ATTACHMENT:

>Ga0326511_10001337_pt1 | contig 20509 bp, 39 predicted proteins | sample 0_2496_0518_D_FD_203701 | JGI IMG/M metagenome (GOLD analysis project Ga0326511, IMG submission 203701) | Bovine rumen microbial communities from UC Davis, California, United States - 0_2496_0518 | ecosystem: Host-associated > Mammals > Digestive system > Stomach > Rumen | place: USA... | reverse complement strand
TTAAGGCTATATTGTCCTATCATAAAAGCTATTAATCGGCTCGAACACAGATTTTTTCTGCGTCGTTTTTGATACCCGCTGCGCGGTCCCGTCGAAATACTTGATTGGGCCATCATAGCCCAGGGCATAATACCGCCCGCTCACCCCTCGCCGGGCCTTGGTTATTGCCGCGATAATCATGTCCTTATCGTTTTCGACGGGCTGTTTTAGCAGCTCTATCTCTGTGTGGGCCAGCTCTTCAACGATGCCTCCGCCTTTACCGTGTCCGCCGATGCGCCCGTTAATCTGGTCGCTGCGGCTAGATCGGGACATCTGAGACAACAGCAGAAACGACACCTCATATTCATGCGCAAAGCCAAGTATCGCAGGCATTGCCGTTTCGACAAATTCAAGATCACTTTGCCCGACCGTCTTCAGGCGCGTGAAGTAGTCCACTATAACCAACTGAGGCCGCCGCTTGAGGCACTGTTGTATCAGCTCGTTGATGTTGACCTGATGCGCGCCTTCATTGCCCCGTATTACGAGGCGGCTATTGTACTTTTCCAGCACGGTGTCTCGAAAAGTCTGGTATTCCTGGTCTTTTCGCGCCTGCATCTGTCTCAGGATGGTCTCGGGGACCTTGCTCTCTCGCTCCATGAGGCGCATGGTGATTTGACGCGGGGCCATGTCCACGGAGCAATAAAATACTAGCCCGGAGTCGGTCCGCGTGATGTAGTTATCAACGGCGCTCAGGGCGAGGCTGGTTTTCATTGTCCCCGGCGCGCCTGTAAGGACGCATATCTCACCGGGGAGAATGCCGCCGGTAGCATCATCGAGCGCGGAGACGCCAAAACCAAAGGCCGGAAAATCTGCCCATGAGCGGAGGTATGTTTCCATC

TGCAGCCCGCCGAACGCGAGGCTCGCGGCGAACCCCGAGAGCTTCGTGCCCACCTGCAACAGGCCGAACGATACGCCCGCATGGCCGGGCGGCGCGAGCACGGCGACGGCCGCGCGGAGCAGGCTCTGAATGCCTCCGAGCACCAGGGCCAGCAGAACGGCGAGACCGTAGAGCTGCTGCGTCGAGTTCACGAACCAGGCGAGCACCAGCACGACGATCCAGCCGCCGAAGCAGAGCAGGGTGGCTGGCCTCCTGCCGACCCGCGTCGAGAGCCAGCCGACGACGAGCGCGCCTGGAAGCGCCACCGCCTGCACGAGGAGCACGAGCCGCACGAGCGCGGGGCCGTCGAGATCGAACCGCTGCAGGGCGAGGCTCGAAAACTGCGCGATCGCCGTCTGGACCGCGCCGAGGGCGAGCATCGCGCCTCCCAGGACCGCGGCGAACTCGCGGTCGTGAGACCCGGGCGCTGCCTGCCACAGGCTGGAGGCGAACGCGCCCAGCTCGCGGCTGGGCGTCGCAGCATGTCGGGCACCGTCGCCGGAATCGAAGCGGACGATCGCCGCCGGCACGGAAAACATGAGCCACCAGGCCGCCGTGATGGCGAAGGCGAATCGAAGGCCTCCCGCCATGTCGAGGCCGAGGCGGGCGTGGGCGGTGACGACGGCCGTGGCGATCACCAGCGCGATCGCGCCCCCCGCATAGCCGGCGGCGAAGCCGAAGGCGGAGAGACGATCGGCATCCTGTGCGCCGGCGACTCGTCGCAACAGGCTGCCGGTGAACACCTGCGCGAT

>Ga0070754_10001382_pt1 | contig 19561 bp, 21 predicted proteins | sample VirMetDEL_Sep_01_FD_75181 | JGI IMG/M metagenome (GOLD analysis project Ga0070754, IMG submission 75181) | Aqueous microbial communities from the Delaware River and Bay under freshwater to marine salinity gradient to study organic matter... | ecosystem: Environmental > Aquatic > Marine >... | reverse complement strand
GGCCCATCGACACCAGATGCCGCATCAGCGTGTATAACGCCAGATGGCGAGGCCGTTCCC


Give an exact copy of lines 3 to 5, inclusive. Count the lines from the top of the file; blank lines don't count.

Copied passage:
TGCAGCCCGCCGAACGCGAGGCTCGCGGCGAACCCCGAGAGCTTCGTGCCCACCTGCAACAGGCCGAACGATACGCCCGCATGGCCGGGCGGCGCGAGCACGGCGACGGCCGCGCGGAGCAGGCTCTGAATGCCTCCGAGCACCAGGGCCAGCAGAACGGCGAGACCGTAGAGCTGCTGCGTCGAGTTCACGAACCAGGCGAGCACCAGCACGACGATCCAGCCGCCGAAGCAGAGCAGGGTGGCTGGCCTCCTGCCGACCCGCGTCGAGAGCCAGCCGACGACGAGCGCGCCTGGAAGCGCCACCGCCTGCACGAGGAGCACGAGCCGCACGAGCGCGGGGCCGTCGAGATCGAACCGCTGCAGGGCGAGGCTCGAAAACTGCGCGATCGCCGTCTGGACCGCGCCGAGGGCGAGCATCGCGCCTCCCAGGACCGCGGCGAACTCGCGGTCGTGAGACCCGGGCGCTGCCTGCCACAGGCTGGAGGCGAACGCGCCCAGCTCGCGGCTGGGCGTCGCAGCATGTCGGGCACCGTCGCCGGAATCGAAGCGGACGATCGCCGCCGGCACGGAAAACATGAGCCACCAGGCCGCCGTGATGGCGAAGGCGAATCGAAGGCCTCCCGCCATGTCGAGGCCGAGGCGGGCGTGGGCGGTGACGACGGCCGTGGCGATCACCAGCGCGATCGCGCCCCCCGCATAGCCGGCGGCGAAGCCGAAGGCGGAGAGACGATCGGCATCCTGTGCGCCGGCGACTCGTCGCAACAGGCTGCCGGTGAACACCTGCGCGAT

>Ga0070754_10001382_pt1 | contig 19561 bp, 21 predicted proteins | sample VirMetDEL_Sep_01_FD_75181 | JGI IMG/M metagenome (GOLD analysis project Ga0070754, IMG submission 75181) | Aqueous microbial communities from the Delaware River and Bay under freshwater to marine salinity gradient to study organic matter... | ecosystem: Environmental > Aquatic > Marine >... | reverse complement strand
GGCCCATCGACACCAGATGCCGCATCAGCGTGTATAACGCCAGATGGCGAGGCCGTTCCC